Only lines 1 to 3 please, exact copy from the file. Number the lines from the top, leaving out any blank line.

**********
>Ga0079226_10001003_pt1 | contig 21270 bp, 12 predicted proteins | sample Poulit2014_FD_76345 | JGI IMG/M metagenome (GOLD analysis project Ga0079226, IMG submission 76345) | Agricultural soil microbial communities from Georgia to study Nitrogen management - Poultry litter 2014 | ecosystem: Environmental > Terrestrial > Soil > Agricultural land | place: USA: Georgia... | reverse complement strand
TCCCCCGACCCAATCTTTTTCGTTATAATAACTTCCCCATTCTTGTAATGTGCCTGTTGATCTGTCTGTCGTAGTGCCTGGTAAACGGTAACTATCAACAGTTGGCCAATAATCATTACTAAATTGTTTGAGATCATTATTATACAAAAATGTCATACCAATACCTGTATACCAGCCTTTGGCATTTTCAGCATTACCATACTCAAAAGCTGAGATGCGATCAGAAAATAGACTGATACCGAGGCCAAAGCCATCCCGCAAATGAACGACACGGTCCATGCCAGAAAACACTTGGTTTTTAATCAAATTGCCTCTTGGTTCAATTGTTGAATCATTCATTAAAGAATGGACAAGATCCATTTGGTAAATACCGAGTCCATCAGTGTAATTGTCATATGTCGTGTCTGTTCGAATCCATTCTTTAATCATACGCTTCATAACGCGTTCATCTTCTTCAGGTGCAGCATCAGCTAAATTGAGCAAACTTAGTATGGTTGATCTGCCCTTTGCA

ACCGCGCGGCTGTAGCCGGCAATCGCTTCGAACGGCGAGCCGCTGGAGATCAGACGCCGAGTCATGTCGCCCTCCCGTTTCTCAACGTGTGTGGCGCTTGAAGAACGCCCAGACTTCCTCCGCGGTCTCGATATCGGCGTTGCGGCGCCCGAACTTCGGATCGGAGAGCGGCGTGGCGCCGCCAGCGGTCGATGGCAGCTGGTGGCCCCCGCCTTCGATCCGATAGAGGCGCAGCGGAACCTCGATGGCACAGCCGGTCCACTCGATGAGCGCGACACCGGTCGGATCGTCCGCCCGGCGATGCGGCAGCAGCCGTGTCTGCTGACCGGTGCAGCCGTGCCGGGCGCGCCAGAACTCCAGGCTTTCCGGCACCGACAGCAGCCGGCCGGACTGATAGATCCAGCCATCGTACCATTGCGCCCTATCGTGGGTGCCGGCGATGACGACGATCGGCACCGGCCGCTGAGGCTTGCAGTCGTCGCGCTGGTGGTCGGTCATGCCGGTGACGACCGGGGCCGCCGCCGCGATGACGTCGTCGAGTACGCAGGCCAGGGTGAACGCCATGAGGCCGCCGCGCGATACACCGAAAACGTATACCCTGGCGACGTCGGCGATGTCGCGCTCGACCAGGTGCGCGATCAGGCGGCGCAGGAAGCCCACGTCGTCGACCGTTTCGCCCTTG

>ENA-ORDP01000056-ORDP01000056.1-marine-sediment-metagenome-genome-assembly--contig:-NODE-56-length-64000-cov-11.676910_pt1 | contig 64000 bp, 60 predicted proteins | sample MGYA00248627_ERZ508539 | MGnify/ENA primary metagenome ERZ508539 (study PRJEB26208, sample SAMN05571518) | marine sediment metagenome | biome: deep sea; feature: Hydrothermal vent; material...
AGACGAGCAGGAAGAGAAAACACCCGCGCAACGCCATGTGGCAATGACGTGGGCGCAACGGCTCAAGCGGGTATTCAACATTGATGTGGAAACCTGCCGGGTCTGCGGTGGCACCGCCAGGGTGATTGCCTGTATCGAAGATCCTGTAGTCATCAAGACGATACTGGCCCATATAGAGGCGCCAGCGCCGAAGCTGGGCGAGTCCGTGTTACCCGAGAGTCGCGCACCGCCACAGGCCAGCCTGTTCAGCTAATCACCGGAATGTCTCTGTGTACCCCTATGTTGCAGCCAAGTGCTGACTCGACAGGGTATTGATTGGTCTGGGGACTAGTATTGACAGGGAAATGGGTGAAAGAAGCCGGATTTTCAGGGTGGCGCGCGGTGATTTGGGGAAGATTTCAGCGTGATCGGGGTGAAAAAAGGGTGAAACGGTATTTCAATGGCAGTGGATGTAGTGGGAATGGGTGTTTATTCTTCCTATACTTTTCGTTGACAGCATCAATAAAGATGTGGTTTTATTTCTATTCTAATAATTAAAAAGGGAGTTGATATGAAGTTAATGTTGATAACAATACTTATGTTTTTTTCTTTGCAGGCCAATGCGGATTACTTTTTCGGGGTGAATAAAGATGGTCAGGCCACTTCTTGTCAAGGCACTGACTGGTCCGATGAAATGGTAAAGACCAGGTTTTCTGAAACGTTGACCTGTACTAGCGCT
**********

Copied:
>Ga0079226_10001003_pt1 | contig 21270 bp, 12 predicted proteins | sample Poulit2014_FD_76345 | JGI IMG/M metagenome (GOLD analysis project Ga0079226, IMG submission 76345) | Agricultural soil microbial communities from Georgia to study Nitrogen management - Poultry litter 2014 | ecosystem: Environmental > Terrestrial > Soil > Agricultural land | place: USA: Georgia... | reverse complement strand
TCCCCCGACCCAATCTTTTTCGTTATAATAACTTCCCCATTCTTGTAATGTGCCTGTTGATCTGTCTGTCGTAGTGCCTGGTAAACGGTAACTATCAACAGTTGGCCAATAATCATTACTAAATTGTTTGAGATCATTATTATACAAAAATGTCATACCAATACCTGTATACCAGCCTTTGGCATTTTCAGCATTACCATACTCAAAAGCTGAGATGCGATCAGAAAATAGACTGATACCGAGGCCAAAGCCATCCCGCAAATGAACGACACGGTCCATGCCAGAAAACACTTGGTTTTTAATCAAATTGCCTCTTGGTTCAATTGTTGAATCATTCATTAAAGAATGGACAAGATCCATTTGGTAAATACCGAGTCCATCAGTGTAATTGTCATATGTCGTGTCTGTTCGAATCCATTCTTTAATCATACGCTTCATAACGCGTTCATCTTCTTCAGGTGCAGCATCAGCTAAATTGAGCAAACTTAGTATGGTTGATCTGCCCTTTGCA

ACCGCGCGGCTGTAGCCGGCAATCGCTTCGAACGGCGAGCCGCTGGAGATCAGACGCCGAGTCATGTCGCCCTCCCGTTTCTCAACGTGTGTGGCGCTTGAAGAACGCCCAGACTTCCTCCGCGGTCTCGATATCGGCGTTGCGGCGCCCGAACTTCGGATCGGAGAGCGGCGTGGCGCCGCCAGCGGTCGATGGCAGCTGGTGGCCCCCGCCTTCGATCCGATAGAGGCGCAGCGGAACCTCGATGGCACAGCCGGTCCACTCGATGAGCGCGACACCGGTCGGATCGTCCGCCCGGCGATGCGGCAGCAGCCGTGTCTGCTGACCGGTGCAGCCGTGCCGGGCGCGCCAGAACTCCAGGCTTTCCGGCACCGACAGCAGCCGGCCGGACTGATAGATCCAGCCATCGTACCATTGCGCCCTATCGTGGGTGCCGGCGATGACGACGATCGGCACCGGCCGCTGAGGCTTGCAGTCGTCGCGCTGGTGGTCGGTCATGCCGGTGACGACCGGGGCCGCCGCCGCGATGACGTCGTCGAGTACGCAGGCCAGGGTGAACGCCATGAGGCCGCCGCGCGATACACCGAAAACGTATACCCTGGCGACGTCGGCGATGTCGCGCTCGACCAGGTGCGCGATCAGGCGGCGCAGGAAGCCCACGTCGTCGACCGTTTCGCCCTTG